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Morgan Stanley CFO Ruth Porat: Raise Taxes On The Rich

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RUTH PORAT TAXES
The Morgan Stanley logo is displayed on its Times Square building, Tuesday, Oct. 18, 2011 in New York. Morgan Stanley said Wednesday, Oct. 19, 2011, it earned $2.2 billion in the third quarter, largely on accounting gains and increased investment banking revenue. (AP) | AP

The movement to raise taxes on the wealthiest Americans has gained an ally at the top of one of the United States' largest banks. Ruth Porat, executive vice president and chief financial officer at Morgan Stanley, said on Saturday at the Economist's World in 2012 summit that the government needs to raise taxes on the rich to address its budget deficit.

"The wealthiest can afford to pay more in taxes. That's a part of the deal. That makes sense. I don't know anyone that doesn't agree with that," Porat said. "The wealth disparity between the lowest and the highest continues to expand, and that's inappropriate."

"We cannot cut our way to greatness," she added.

President Obama has said he would like to raise taxes on millionaires, but many Republicans oppose such a tax. Most millionaires, on the other hand, say that they would like to pay more in taxes.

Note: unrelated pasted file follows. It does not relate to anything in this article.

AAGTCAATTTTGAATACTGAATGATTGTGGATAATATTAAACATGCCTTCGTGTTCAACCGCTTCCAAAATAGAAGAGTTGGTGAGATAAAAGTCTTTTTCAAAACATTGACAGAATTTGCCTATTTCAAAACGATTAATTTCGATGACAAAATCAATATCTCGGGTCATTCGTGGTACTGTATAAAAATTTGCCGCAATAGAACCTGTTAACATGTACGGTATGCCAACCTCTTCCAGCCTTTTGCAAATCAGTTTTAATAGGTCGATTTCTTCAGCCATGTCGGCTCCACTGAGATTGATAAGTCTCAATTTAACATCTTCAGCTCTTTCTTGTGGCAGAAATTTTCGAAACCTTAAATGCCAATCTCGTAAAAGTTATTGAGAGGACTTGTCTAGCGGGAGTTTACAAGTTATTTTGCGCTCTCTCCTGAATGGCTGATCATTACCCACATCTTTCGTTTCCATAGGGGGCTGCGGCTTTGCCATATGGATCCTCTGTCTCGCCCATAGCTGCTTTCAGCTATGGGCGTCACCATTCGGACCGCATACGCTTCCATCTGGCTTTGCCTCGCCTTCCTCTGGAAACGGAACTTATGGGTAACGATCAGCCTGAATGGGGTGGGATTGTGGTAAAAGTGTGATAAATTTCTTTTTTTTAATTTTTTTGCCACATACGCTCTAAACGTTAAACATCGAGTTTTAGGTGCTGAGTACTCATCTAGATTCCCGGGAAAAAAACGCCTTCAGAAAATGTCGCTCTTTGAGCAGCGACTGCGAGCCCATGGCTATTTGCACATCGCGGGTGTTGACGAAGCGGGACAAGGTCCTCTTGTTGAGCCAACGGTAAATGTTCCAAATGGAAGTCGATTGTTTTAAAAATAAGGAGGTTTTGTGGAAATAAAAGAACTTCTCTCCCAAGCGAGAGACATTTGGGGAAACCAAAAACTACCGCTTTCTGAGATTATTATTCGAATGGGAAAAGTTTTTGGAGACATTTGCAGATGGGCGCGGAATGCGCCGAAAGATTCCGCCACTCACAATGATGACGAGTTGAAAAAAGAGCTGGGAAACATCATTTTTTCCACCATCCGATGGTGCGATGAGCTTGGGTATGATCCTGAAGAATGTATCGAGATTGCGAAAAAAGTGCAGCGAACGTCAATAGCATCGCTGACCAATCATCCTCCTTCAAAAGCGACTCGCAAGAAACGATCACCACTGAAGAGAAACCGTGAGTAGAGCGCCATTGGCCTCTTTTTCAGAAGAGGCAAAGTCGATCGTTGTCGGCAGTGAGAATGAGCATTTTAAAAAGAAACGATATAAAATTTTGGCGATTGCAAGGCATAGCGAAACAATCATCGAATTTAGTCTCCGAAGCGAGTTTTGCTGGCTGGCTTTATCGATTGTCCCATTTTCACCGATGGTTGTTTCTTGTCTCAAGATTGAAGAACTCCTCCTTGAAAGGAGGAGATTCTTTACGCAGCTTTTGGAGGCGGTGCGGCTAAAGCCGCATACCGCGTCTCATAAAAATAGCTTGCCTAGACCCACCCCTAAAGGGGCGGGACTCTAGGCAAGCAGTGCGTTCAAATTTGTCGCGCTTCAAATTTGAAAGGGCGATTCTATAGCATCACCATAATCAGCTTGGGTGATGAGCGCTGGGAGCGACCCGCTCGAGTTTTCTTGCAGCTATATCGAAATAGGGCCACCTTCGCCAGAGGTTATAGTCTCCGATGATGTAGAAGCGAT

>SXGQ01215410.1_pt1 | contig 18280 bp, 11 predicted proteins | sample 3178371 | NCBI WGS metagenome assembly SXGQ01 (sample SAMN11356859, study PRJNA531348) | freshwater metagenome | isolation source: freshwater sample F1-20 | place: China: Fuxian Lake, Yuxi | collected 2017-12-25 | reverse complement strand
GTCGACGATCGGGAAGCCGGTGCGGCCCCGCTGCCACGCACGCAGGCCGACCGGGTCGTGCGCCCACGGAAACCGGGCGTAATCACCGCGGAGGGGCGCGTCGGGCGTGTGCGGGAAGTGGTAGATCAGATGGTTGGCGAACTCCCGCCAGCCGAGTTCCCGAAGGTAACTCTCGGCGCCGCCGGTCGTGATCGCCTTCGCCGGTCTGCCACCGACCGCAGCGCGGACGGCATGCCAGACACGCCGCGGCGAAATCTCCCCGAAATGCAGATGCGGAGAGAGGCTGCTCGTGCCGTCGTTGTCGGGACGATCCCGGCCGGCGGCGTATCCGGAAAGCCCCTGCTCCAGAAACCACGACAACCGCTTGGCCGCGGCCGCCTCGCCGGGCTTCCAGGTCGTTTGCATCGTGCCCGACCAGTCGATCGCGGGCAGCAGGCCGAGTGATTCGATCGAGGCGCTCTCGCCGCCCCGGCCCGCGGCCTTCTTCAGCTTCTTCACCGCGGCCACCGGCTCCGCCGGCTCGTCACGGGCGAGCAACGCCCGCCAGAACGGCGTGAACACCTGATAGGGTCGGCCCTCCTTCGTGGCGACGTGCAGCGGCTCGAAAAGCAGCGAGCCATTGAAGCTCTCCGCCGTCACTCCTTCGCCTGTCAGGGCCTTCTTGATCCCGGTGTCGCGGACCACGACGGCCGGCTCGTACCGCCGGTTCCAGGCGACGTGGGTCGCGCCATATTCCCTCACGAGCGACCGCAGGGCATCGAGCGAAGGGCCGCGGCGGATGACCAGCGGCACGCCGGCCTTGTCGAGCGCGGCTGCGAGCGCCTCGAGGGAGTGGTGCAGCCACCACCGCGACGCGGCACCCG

Porat said that the global markets are more stressed now than they have been since the financial crisis in 2008. She said bank debt is now less trusted than other corporate debt, borrowing costs for European countries such as Italy have reached record highs, and banks have become less confident lending to one another. Since banks around the world now are focused on paying down their debt, they are less likely to lend to businesses and consumers, she said.

Porat said she expects global economic confidence to hit bottom next year and that the eurozone ultimately will avert a breakup by becoming more fiscally integrated.

"The optimistic scenario is low growth, and we only have that if in fact we see this conscientious move toward greater fiscal integration," she said.

Porat said that there is potential for an economic recovery in the U.S. to gain momentum next year, once companies become confident enough in the economic climate to make more investments.

"Where there's any sort of sense that we're turning the corner, you'll see a lot of cash coming in," she said. "There is this cash on the sidelines waiting to be put to work."

But Porat said that with the extreme level of political polarization in Congress, "right now there doesn't seem to be a path forward," suggesting more "slow growth" in the future.

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